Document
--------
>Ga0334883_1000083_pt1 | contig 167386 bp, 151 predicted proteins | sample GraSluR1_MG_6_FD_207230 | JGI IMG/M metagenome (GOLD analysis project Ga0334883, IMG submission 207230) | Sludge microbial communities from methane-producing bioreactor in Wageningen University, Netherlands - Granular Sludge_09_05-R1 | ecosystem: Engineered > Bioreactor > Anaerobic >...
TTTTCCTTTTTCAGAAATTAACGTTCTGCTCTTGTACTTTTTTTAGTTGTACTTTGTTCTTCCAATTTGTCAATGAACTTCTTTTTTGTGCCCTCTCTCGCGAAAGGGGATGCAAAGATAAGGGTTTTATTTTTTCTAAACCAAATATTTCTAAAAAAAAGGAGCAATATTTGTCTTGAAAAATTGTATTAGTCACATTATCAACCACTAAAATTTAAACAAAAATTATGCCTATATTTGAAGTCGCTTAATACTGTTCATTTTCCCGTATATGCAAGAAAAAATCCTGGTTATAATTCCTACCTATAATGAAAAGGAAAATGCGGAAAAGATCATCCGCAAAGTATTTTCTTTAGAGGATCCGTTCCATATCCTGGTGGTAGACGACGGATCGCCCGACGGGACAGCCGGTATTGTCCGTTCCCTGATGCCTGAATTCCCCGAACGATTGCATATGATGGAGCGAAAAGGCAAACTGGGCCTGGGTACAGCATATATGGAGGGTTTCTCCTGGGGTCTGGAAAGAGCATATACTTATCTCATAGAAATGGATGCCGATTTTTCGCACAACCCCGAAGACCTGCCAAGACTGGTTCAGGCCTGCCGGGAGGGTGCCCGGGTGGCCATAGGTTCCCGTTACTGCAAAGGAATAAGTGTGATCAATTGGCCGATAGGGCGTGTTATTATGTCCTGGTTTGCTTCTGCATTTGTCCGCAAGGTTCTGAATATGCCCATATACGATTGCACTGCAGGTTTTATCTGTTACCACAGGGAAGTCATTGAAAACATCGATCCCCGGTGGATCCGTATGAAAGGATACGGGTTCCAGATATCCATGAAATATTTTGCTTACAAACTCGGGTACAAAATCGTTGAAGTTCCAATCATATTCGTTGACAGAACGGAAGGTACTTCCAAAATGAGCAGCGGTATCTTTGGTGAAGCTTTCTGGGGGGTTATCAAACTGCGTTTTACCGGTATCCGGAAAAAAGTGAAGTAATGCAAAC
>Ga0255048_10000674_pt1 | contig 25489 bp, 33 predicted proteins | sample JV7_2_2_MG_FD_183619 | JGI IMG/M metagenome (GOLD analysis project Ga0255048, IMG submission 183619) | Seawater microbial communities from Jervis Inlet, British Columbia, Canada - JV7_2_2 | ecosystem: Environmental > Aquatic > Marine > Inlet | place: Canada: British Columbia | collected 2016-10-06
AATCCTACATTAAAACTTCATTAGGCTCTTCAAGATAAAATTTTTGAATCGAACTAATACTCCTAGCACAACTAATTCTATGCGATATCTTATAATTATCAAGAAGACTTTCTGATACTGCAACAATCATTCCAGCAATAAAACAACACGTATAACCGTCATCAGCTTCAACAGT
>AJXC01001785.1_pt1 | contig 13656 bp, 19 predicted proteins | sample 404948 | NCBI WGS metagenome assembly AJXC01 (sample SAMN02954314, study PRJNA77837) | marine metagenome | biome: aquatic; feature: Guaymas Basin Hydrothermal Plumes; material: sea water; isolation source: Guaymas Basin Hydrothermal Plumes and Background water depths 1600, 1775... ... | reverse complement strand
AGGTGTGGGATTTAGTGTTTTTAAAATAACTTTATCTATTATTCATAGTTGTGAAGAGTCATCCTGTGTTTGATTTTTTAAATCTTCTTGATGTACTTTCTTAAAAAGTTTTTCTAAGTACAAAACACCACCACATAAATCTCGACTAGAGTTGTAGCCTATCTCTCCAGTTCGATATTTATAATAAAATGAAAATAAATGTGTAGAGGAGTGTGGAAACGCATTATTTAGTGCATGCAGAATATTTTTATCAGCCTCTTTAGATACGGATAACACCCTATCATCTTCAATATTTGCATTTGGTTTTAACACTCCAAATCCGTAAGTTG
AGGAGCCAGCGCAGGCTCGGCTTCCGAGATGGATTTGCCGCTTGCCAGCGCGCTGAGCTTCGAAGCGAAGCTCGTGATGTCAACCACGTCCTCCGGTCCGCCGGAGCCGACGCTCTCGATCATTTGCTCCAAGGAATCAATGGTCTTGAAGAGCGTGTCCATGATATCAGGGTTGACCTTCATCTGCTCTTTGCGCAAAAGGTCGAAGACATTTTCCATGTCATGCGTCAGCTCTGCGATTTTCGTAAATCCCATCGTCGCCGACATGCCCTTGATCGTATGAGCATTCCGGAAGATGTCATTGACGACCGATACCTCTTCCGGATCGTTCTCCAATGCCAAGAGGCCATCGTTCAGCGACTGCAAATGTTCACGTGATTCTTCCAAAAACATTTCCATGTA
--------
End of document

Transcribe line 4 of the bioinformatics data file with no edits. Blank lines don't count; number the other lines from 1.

AATCCTACATTAAAACTTCATTAGGCTCTTCAAGATAAAATTTTTGAATCGAACTAATACTCCTAGCACAACTAATTCTATGCGATATCTTATAATTATCAAGAAGACTTTCTGATACTGCAACAATCATTCCAGCAATAAAACAACACGTATAACCGTCATCAGCTTCAACAGT